Managing changes in your business

Businesses need to change from time to time. It might be to adapt to financial, customer or community implications or it might be due to a changing economy.

Change can be painful and disruptive especially role changes. It is how you manage those role changes in your business that will dictate how you are seen both by individuals on your side and your competitors.

Here are some things to consider during the planning stage.

Before you consider any knee-jerk decisions about how to make role changes within your business, you need to understand any legal implications. It might mean discussions with Directors, your accountant, company secretary, lawyer and managers.

If you don’t want people to leave or perhaps even claim a redundancy payment you need to plan carefully.

When you make changes to the roles of personnel within your business or non-profit organisation always look to minimise damage.  It may be necessary to eliminate jobs or change people’s roles but you want to be seen to be as reasonable as possible.

From an employee’s point of view, if their role is to change significantly, or if their role disappears altogether, they may react as though there has been a death in the family. Have a counsellor or outsource firm available.

Managing the potential risks

The risks to your business are not only financial, such as having to meet the cost of lawyers or redundancy payments. You will also be aware of how your business will be seen to the employees that remain, your customers, and the general community where you do business.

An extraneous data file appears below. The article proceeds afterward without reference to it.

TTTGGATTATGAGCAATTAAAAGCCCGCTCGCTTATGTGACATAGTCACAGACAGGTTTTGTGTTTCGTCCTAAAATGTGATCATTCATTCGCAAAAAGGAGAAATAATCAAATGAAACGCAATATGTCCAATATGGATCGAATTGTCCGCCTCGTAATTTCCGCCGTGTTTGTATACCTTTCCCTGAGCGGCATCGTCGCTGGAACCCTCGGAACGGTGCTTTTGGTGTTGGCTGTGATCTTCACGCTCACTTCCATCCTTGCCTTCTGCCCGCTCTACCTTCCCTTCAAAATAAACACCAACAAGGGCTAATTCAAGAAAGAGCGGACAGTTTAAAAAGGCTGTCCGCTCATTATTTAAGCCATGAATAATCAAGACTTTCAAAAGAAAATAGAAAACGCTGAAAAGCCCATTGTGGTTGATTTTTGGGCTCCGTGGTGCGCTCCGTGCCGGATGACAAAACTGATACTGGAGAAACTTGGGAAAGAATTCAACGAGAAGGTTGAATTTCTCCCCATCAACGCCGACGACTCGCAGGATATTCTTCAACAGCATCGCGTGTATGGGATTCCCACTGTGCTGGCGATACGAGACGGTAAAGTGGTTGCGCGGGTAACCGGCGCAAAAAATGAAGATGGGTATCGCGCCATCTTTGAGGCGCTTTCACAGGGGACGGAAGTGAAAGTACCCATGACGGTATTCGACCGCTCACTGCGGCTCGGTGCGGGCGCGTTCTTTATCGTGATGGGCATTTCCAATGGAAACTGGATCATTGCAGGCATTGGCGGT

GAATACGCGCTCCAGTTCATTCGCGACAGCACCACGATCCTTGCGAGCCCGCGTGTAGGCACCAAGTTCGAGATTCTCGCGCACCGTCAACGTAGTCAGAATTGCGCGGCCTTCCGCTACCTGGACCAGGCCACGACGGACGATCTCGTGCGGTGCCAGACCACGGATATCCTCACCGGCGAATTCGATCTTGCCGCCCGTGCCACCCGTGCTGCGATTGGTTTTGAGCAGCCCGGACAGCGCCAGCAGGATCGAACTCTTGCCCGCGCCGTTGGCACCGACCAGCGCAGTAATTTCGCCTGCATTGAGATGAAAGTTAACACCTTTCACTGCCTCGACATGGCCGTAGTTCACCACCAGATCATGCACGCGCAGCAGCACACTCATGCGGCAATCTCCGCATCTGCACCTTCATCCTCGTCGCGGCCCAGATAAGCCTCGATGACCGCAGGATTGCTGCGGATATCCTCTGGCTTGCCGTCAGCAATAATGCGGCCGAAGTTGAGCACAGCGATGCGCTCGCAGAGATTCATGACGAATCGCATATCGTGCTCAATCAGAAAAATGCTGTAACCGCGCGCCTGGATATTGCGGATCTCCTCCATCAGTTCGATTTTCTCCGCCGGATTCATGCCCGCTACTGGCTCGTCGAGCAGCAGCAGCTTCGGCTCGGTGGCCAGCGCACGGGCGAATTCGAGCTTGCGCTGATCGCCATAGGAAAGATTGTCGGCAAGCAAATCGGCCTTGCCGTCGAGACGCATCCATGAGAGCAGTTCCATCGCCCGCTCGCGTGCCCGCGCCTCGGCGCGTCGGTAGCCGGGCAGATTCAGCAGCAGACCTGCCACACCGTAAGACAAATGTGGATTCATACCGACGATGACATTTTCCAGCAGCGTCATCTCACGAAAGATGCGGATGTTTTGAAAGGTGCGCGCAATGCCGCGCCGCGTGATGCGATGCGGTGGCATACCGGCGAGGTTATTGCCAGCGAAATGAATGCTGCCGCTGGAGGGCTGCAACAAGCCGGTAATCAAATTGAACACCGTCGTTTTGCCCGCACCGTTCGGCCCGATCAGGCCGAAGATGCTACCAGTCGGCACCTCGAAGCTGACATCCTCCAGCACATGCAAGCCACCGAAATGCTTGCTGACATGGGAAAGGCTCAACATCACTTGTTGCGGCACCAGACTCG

By acting with thought and compassion, you may still make role changes and force redundancy where this is necessary for the well being of the business. Bear in mind that to some people redundancy is the same as being dismissed. Apart from the individuals involved, you risk upsetting your entire workforce, which can lead to more employee turnover, low morale and a reduction in business profits.

Deal with redundancy effectively

By keeping people involved with the issues facing your business changes will not suddenly arrive as a shock to your employees. Where you operate an open and friendly environment, you are more likely to receive a suitable response when you suggest difficult, but vital changes.

In today’s connected world the press, suppliers, remaining employees, customers and your local community will watch every move you make and involve government, unions, social media and any necessary means, should you handle changes badly.





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